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FBI in the Dock Over iPhone Hack Details

Three media groups have gone to the courts to try and force the FBI into disclosing who helped it to hack the iPhone of San Bernardino shooter Syed Farook, and how much it cost the taxpayer.

Associated Press, Vice Media and USA Today parent company Gannett have filed with the US District Court in Washington, claiming there’s “no adequate justification” for the FBI withholding the information.

The agency last released a small amount of information last month on the case, although key parts were redacted as it claimed divulging any more could allow black hats to develop “countermeasures” against its work. The news groups claim the FBI is using national security to weasel out of its Freedom of Information Act commitments.

“Release of this information goes to the very heart of the Freedom of Information Act's purpose, allowing the public to assess government activity - here, the decision to pay public funds to an outside entity in possession of a tool that can compromise the digital security of millions of Americans,” lawyers argued, according to the BBC.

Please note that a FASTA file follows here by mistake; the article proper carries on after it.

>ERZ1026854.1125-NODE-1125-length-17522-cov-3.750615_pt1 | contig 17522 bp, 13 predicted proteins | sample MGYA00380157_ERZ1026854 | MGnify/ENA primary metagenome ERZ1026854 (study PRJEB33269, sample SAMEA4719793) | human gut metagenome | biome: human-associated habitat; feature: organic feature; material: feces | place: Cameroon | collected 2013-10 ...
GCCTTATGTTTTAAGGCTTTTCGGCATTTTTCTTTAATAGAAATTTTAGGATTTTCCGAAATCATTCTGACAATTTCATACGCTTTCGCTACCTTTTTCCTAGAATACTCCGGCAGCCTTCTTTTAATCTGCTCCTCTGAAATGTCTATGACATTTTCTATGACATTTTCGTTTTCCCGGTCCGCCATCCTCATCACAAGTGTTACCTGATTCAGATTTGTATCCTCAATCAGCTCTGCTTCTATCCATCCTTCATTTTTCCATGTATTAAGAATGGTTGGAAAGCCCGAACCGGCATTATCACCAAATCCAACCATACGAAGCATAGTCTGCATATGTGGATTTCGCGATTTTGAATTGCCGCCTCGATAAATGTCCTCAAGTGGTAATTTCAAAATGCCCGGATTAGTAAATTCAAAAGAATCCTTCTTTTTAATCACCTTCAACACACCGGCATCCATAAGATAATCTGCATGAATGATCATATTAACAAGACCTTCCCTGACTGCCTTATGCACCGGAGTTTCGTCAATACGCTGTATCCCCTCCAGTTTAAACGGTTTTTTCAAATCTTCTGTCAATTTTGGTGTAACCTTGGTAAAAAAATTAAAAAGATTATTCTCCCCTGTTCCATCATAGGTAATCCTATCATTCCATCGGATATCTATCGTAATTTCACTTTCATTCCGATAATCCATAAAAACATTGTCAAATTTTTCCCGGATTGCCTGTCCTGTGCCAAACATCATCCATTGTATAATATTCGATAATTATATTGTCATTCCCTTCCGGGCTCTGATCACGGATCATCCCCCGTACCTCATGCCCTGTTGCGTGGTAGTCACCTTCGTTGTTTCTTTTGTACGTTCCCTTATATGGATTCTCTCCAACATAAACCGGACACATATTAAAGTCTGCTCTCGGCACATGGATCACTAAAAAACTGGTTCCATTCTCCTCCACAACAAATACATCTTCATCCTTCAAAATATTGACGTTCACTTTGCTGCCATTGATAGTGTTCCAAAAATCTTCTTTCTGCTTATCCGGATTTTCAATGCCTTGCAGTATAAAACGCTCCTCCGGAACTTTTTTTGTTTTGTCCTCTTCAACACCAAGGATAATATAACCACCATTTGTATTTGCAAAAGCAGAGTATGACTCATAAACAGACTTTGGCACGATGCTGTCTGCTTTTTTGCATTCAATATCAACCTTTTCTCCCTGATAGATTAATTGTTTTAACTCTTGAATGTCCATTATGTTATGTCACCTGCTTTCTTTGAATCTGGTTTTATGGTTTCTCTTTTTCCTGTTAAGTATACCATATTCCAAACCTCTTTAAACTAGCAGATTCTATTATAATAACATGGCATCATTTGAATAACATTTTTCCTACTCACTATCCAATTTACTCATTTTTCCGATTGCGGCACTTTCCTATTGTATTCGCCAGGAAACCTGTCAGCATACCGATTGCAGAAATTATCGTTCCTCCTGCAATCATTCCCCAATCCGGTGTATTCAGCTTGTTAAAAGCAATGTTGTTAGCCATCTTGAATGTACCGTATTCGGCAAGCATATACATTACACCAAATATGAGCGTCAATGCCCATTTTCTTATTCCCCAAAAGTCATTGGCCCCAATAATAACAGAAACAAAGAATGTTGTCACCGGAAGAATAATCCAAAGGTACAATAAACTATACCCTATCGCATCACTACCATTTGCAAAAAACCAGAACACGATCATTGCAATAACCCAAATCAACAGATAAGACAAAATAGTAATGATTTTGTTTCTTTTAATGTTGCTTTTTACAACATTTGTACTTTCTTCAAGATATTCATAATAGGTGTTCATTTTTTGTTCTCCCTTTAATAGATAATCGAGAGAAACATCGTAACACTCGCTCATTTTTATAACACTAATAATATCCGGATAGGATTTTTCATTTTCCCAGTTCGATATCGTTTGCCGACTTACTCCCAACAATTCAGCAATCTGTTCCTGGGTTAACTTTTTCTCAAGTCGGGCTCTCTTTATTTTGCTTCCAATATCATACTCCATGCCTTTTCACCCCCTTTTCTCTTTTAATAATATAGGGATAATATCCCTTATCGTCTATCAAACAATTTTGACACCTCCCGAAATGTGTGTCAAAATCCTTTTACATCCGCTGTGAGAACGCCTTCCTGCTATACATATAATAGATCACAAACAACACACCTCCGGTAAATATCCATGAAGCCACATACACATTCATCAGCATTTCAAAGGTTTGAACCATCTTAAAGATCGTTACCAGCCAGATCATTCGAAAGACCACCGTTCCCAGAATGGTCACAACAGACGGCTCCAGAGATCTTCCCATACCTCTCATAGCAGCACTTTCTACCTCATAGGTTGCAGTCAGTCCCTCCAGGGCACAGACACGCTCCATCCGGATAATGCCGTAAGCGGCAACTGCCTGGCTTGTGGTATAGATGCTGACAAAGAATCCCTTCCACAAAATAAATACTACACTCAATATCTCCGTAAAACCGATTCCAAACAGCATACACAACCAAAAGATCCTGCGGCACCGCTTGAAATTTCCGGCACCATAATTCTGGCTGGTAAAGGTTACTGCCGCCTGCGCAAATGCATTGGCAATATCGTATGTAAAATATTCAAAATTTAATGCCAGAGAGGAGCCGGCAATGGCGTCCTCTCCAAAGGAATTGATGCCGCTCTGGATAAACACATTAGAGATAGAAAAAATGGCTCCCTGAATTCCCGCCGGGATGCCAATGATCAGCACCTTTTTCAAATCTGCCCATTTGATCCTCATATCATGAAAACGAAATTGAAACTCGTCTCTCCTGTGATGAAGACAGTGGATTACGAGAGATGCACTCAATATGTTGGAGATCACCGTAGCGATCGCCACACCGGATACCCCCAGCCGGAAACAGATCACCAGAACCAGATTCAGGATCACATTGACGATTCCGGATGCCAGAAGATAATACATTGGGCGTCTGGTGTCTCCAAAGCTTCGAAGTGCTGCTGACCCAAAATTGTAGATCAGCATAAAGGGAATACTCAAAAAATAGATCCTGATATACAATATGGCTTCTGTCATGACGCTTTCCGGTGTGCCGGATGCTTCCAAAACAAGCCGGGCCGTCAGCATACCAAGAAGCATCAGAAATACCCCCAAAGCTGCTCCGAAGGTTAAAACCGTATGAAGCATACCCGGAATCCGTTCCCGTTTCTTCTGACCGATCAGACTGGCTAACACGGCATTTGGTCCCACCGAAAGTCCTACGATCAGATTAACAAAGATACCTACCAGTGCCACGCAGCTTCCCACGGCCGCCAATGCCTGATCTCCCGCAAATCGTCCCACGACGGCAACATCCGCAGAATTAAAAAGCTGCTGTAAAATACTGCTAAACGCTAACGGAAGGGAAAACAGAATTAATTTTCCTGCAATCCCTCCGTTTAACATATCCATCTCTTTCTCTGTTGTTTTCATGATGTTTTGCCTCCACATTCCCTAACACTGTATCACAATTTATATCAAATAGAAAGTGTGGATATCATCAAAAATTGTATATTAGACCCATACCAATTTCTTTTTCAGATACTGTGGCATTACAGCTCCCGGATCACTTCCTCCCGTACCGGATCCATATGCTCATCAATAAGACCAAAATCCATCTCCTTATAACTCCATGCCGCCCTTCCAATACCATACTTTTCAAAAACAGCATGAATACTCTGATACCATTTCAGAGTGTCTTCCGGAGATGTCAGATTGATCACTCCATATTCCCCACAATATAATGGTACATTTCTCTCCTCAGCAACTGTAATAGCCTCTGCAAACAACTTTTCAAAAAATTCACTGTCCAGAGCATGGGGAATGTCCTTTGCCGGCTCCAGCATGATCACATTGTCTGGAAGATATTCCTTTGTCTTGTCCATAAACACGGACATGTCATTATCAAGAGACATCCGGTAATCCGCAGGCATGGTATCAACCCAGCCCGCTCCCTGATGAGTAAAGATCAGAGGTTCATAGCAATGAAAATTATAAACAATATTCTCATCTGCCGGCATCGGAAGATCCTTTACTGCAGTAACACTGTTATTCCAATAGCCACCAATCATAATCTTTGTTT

The Feds sought outside help to crack the phone of the San Bernardino shooter after failing to get Apple to comply with a heavy-handed court order.

At the time, Apple rightly argued that if it engineered a backdoor to circumvent the phone’s built-in security – including an auto-erase after 10 incorrect guesses and a millisecond delay to neuter brute force attempts – it would set a dangerous precedent and could fall into the wrong hands.

It’s widely believed that the FBI paid in excess of $1 million to an outside group, possibly infamous Israeli firm Cellebrite, to help them crack the iPhone.

Ironically, Cellebrite itself was recently hacked, highlighting the danger of the authorities sanctioning the creation of technology backdoors, which can then quite easily fall into the wrong hands.

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